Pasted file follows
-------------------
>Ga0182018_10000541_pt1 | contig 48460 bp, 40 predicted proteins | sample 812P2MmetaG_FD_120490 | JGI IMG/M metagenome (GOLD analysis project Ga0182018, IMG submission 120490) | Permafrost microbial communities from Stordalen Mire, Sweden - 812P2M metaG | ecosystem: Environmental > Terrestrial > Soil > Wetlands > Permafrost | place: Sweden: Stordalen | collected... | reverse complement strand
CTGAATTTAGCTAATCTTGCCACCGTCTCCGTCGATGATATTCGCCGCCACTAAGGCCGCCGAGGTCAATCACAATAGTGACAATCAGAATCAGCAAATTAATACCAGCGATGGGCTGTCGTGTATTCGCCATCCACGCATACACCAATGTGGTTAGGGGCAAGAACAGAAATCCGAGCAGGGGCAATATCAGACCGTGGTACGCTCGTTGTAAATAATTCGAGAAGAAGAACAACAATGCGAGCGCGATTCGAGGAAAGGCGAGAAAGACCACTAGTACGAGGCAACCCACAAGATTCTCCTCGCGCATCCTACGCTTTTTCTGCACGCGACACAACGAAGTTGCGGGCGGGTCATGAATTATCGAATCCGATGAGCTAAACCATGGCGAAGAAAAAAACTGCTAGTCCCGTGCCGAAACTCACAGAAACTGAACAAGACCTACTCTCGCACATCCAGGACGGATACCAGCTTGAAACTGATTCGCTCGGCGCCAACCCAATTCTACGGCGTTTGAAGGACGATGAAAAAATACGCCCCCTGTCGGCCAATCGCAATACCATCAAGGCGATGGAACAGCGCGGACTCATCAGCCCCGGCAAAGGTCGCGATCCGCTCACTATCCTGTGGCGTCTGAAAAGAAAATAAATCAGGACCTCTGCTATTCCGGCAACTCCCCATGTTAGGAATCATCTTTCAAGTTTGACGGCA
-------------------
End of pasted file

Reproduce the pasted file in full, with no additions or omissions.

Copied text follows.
>Ga0182018_10000541_pt1 | contig 48460 bp, 40 predicted proteins | sample 812P2MmetaG_FD_120490 | JGI IMG/M metagenome (GOLD analysis project Ga0182018, IMG submission 120490) | Permafrost microbial communities from Stordalen Mire, Sweden - 812P2M metaG | ecosystem: Environmental > Terrestrial > Soil > Wetlands > Permafrost | place: Sweden: Stordalen | collected... | reverse complement strand
CTGAATTTAGCTAATCTTGCCACCGTCTCCGTCGATGATATTCGCCGCCACTAAGGCCGCCGAGGTCAATCACAATAGTGACAATCAGAATCAGCAAATTAATACCAGCGATGGGCTGTCGTGTATTCGCCATCCACGCATACACCAATGTGGTTAGGGGCAAGAACAGAAATCCGAGCAGGGGCAATATCAGACCGTGGTACGCTCGTTGTAAATAATTCGAGAAGAAGAACAACAATGCGAGCGCGATTCGAGGAAAGGCGAGAAAGACCACTAGTACGAGGCAACCCACAAGATTCTCCTCGCGCATCCTACGCTTTTTCTGCACGCGACACAACGAAGTTGCGGGCGGGTCATGAATTATCGAATCCGATGAGCTAAACCATGGCGAAGAAAAAAACTGCTAGTCCCGTGCCGAAACTCACAGAAACTGAACAAGACCTACTCTCGCACATCCAGGACGGATACCAGCTTGAAACTGATTCGCTCGGCGCCAACCCAATTCTACGGCGTTTGAAGGACGATGAAAAAATACGCCCCCTGTCGGCCAATCGCAATACCATCAAGGCGATGGAACAGCGCGGACTCATCAGCCCCGGCAAAGGTCGCGATCCGCTCACTATCCTGTGGCGTCTGAAAAGAAAATAAATCAGGACCTCTGCTATTCCGGCAACTCCCCATGTTAGGAATCATCTTTCAAGTTTGACGGCA